“I have creative cookie recipes that don’t need eggs and use margarine instead,” she said. “I do potato kugel — I substitute zucchini for that. I’ve learned to work with things.”

Recently, that work has become increasingly easier. With the growing popularity of gluten-free food among even those with no dietary restrictions and increased awareness of conditions such as celiac, options for those like Fishkind and Kidorf have exploded in stores such as Wegmans and Whole Foods. Fishkind even sells her own baked goods, including doughnuts and hamantaschen, and business has been great. A lot of her customers aren’t even Orthodox.

Matzoh options have also expanded over time. While years ago people with gluten ailments may have been unable to partake in the eating of matzoh, now there are multiple companies that produce gluten-free varieties, although some special rules apply.

“Growing up, we never heard of such a thing. But a lot of the food products are changing to make it cheaper to make,” said Fishkind. “When my older son first started it was horrendous.”

hnorris@jewishtimes.com

Passover and Your Pooch

(©istockphoto.com/darak77)

(©istockphoto.com/darak77)

It is common knowledge that the eating of chametz is forbidden on Passover, but what do you do when your cat has been eating cans of chicken and gravy all year? What about your hamster that loves his oat-based treats?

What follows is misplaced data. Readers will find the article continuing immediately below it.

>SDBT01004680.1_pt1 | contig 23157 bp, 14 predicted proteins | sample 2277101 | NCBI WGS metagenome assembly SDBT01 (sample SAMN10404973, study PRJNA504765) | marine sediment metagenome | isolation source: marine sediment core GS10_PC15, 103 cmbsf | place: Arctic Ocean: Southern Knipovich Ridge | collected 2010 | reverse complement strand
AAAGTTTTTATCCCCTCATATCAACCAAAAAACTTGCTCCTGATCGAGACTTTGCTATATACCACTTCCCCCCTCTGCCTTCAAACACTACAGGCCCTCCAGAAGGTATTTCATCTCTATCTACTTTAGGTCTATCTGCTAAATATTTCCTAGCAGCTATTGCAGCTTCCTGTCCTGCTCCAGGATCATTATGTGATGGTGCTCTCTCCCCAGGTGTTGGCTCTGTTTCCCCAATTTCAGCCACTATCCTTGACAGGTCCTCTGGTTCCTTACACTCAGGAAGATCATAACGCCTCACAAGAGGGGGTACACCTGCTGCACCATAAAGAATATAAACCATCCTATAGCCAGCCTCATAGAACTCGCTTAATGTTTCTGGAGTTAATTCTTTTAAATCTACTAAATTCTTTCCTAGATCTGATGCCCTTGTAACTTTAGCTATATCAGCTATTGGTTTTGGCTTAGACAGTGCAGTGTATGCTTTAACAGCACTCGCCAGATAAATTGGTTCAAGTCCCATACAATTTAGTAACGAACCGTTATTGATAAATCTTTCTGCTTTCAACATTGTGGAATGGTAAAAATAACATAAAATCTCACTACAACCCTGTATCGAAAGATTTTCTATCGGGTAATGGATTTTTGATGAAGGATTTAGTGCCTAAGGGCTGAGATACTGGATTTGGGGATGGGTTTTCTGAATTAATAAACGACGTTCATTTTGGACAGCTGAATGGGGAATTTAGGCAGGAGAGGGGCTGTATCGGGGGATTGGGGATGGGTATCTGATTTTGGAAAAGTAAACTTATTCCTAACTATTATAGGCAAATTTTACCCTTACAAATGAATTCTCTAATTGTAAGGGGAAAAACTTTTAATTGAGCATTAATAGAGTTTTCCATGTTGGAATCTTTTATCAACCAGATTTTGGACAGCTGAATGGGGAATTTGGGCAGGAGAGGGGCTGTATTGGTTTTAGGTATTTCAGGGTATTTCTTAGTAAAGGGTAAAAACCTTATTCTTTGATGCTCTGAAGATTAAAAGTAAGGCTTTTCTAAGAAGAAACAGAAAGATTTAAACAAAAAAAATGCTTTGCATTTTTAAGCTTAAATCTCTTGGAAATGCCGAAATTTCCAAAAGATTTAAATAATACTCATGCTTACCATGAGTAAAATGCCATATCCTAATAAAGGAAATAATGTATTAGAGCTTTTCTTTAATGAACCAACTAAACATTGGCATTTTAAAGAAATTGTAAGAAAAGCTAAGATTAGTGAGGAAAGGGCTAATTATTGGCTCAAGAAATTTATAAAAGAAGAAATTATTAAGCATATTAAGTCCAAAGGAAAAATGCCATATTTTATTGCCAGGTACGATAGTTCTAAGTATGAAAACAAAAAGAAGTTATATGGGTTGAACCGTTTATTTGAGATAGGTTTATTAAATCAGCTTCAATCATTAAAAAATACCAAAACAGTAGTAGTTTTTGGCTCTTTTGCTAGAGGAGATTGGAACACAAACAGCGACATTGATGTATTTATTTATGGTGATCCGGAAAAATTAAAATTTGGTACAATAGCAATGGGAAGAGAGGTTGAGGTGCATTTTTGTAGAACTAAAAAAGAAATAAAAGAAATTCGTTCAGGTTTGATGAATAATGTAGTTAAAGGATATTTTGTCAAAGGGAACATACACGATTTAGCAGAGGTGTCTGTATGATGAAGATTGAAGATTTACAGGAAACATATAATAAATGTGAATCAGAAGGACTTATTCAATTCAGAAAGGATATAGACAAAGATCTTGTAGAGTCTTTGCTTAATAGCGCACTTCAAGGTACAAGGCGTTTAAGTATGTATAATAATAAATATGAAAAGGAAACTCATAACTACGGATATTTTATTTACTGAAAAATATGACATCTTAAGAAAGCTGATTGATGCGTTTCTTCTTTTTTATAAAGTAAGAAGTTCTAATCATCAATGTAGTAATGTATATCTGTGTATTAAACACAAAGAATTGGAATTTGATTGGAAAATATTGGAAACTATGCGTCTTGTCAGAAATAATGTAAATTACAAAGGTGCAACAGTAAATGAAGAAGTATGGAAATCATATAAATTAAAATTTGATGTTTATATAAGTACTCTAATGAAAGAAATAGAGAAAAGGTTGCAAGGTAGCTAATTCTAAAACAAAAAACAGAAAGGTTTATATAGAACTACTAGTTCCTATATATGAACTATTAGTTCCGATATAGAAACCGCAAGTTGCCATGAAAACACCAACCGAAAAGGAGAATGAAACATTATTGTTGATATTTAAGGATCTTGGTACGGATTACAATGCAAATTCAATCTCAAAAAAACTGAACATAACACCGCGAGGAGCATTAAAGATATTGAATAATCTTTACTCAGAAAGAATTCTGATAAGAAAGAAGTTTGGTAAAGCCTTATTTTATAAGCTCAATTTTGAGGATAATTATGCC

Since Jewish law forbids even deriving benefit from chametz during Passover, your pet cannot consume it for the duration of the holiday, say many rabbinical authorities. In fact, it can’t even relieve itself on it.

Star-K asserts that one may not feed stray animals chametz, give zoo animals dispenser food (which may contain grains) or even allow pet litter to contain chametz during the holiday. If you choose to board your pet, you should be certain it will not be fed chametz, the Baltimore-based kashrut organization advises.

While the simplest solution may seem to be to sell your pet for Pesach, some Baltimoreans find it’s just too hard to part with Fido.

Karen Schwartzman has found a way to keep her pets happy and obey halacha. Years ago, she gave her dogs soft, prescription, chametz-free food for Passover, and they liked it so much she decided to switch them to it permanently. For hard food, she uses Taste of the Wild brand, a company that promotes a grain-free diet for dogs and cats.

“I wanted a high-quality food, and grain is not good for the dogs,” Schwartzman said in an email.

For the unsure pet owner, Star-K publishes a list of approved foods each year.

Rabbi Zvi Goldberg, who complies the list of foods for Star-K, said putting the register together is a lengthy process.